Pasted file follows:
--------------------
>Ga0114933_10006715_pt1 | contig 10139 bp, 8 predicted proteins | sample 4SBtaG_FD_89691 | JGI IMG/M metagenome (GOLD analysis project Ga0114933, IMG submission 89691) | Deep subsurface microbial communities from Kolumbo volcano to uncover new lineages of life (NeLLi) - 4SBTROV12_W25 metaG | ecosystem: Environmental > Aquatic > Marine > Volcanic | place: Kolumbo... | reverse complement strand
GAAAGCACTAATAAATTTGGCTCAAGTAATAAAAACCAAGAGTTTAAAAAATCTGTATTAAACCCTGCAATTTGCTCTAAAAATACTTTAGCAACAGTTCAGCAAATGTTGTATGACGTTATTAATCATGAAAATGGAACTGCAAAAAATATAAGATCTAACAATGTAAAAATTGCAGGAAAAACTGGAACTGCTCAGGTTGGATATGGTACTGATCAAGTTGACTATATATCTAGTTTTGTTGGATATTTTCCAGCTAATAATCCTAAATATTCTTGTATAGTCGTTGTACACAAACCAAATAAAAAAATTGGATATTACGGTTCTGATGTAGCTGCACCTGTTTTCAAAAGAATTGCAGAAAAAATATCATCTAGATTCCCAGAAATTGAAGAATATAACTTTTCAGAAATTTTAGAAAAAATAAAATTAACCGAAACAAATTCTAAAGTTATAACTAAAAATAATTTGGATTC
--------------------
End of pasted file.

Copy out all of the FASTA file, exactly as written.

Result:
>Ga0114933_10006715_pt1 | contig 10139 bp, 8 predicted proteins | sample 4SBtaG_FD_89691 | JGI IMG/M metagenome (GOLD analysis project Ga0114933, IMG submission 89691) | Deep subsurface microbial communities from Kolumbo volcano to uncover new lineages of life (NeLLi) - 4SBTROV12_W25 metaG | ecosystem: Environmental > Aquatic > Marine > Volcanic | place: Kolumbo... | reverse complement strand
GAAAGCACTAATAAATTTGGCTCAAGTAATAAAAACCAAGAGTTTAAAAAATCTGTATTAAACCCTGCAATTTGCTCTAAAAATACTTTAGCAACAGTTCAGCAAATGTTGTATGACGTTATTAATCATGAAAATGGAACTGCAAAAAATATAAGATCTAACAATGTAAAAATTGCAGGAAAAACTGGAACTGCTCAGGTTGGATATGGTACTGATCAAGTTGACTATATATCTAGTTTTGTTGGATATTTTCCAGCTAATAATCCTAAATATTCTTGTATAGTCGTTGTACACAAACCAAATAAAAAAATTGGATATTACGGTTCTGATGTAGCTGCACCTGTTTTCAAAAGAATTGCAGAAAAAATATCATCTAGATTCCCAGAAATTGAAGAATATAACTTTTCAGAAATTTTAGAAAAAATAAAATTAACCGAAACAAATTCTAAAGTTATAACTAAAAATAATTTGGATTC